A look inside Ecology's Spill Response Program - Lake Harding Association

A look inside Ecology’s Spill Response Program

A look inside Ecology’s Spill Response Program

By Micah Moen 0 Comment February 11, 2020

So, my name is Sam Hunn and I supervise the
response team in Central and Eastern Washington. Our main spill responses out here would be
truck wrecks with diesel or other fuels released to pavement, the roadway, the shoulder, maybe
water impacts. And also drug labs. Back in the heyday of meth labs, back in the
late 90s, the state legislature mandated that Ecology would be responsible for the cleanup
of drug labs, to include removal of hazmats, that kind of thing. We go in there with law enforcement and we
help them identify what hazards they might need to look out for while they’re working
the site and then we pick up any wastes that could impact either human health or the environment
if we were to leave them there. I’ve been with spill response over a decade
now, it’s hard to believe. It’s always changing, it’s always evolving,
it always feels like it’s something new. I’d say probably the biggest thing I love
about it is the community, the response community, both inside Ecology and outside Ecology. These are people that genuinely want to get
out there and make a difference, they want to have a positive impact and they have kind
of a go-getter attitude. So, getting to work in that community is,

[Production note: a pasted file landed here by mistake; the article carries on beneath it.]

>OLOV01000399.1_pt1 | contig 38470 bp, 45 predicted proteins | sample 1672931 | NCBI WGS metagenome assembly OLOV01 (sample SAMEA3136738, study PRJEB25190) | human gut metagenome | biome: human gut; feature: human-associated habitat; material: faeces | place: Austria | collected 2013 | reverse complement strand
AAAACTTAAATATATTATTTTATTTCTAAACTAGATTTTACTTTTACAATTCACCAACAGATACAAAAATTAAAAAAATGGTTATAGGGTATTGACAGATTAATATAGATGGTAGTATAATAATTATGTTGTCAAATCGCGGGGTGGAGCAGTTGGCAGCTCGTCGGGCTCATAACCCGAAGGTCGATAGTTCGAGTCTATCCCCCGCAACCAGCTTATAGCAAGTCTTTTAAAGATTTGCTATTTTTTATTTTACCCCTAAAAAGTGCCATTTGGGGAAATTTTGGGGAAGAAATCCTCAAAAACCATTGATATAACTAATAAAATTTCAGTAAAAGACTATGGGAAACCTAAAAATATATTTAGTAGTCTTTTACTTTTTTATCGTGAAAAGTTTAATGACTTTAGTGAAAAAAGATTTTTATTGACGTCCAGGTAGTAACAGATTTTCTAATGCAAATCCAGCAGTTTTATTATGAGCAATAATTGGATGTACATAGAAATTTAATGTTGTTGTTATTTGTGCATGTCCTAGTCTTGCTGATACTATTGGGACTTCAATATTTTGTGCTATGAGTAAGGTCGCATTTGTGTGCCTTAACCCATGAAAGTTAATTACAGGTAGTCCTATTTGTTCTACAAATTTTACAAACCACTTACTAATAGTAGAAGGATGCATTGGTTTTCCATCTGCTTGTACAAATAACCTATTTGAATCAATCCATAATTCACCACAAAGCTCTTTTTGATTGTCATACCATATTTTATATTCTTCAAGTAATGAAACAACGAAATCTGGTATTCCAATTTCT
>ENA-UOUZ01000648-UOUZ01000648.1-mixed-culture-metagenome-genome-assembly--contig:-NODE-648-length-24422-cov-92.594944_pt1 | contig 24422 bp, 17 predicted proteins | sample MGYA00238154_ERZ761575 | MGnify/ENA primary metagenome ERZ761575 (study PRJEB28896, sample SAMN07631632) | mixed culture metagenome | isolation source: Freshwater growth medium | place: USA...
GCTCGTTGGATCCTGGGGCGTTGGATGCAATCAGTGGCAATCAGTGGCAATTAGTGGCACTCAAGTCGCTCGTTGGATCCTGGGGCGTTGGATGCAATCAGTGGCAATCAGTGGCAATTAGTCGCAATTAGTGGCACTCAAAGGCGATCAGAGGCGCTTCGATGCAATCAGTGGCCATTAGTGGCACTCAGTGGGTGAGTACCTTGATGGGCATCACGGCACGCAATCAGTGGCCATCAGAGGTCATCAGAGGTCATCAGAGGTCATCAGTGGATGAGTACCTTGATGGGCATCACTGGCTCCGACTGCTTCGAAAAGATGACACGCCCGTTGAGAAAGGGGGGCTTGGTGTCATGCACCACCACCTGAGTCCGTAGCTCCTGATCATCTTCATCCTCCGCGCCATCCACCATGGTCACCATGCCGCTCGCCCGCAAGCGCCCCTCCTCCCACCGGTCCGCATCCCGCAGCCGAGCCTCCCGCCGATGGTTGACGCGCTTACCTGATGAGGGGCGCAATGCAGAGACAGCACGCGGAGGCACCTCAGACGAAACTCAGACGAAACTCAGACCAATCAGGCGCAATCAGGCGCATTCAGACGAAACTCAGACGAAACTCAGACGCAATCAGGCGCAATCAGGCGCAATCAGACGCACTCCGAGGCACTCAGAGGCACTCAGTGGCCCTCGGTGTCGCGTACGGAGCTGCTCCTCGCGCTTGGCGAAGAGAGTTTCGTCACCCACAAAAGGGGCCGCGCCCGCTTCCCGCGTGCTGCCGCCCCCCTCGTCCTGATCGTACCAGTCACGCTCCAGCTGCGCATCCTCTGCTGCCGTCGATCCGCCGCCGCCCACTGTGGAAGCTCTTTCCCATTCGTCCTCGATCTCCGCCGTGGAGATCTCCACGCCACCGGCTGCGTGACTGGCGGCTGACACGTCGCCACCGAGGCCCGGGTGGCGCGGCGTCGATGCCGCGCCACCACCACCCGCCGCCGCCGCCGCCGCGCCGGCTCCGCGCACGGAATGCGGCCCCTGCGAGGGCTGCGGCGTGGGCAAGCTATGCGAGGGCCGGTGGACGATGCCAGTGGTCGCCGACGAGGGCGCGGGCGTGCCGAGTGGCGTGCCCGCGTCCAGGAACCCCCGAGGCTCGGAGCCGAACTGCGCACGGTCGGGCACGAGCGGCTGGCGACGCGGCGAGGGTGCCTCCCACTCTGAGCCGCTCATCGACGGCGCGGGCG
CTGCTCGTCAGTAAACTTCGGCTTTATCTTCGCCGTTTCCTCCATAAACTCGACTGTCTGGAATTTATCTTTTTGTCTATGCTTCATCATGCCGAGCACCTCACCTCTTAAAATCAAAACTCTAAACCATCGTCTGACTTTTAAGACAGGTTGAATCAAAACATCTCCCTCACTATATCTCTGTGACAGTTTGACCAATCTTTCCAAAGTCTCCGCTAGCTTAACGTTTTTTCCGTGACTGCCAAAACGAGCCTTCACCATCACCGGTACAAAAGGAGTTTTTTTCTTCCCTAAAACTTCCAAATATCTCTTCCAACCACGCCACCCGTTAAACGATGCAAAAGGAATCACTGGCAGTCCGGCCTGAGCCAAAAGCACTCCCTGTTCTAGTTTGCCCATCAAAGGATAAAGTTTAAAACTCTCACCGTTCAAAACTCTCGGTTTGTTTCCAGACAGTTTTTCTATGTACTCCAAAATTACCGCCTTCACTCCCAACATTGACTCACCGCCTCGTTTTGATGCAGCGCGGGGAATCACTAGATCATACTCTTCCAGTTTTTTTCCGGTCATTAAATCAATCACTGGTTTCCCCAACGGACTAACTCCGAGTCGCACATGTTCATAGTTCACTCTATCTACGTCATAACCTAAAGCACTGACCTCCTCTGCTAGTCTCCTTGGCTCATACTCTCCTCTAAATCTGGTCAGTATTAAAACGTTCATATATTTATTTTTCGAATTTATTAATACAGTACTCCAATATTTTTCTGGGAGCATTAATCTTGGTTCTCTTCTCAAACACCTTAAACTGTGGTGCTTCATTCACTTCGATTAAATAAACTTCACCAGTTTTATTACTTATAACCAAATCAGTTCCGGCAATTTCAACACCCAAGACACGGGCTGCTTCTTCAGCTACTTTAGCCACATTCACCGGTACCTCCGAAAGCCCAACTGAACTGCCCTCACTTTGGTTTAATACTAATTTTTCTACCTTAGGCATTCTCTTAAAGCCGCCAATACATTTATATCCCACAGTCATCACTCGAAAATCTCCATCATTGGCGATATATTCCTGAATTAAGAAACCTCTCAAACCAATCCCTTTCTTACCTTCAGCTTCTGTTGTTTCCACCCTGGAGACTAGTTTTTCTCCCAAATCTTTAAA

it’s a joy, it’s a lot of fun and it keeps you motivated. I think the biggest hazards would be working
on the side of the road at a truck wreck. People often think it’s gonna be something
like working with a toxic chemical and you know, we’re suited up and we’ve got gas masks
on and that kind of thing. But when you’re confident in your equipment
and your training, then you’re confident working in those environments and you can mitigate
that risk. You can’t mitigate what other people are doing
on the roadway. Probably one of the most formative responses for me in my career, as well as personally, was the Oso landslide. It was a story about human tragedy as well
as well as the environment, and being able to go there and help provide benefit to both, it was heavy and it was incredibly rewarding at the same time. Knowing that members from the community had
been out there, members of fire response, the police, National Guard, all these different
entities were out there working in that muck and we had the opportunity to help them collect
the hazmats and get that stuff out of there to help reduce exposure to that stuff for
the community and first responders. That really impacted me from the standpoint
of reinforcing the importance of what we do.

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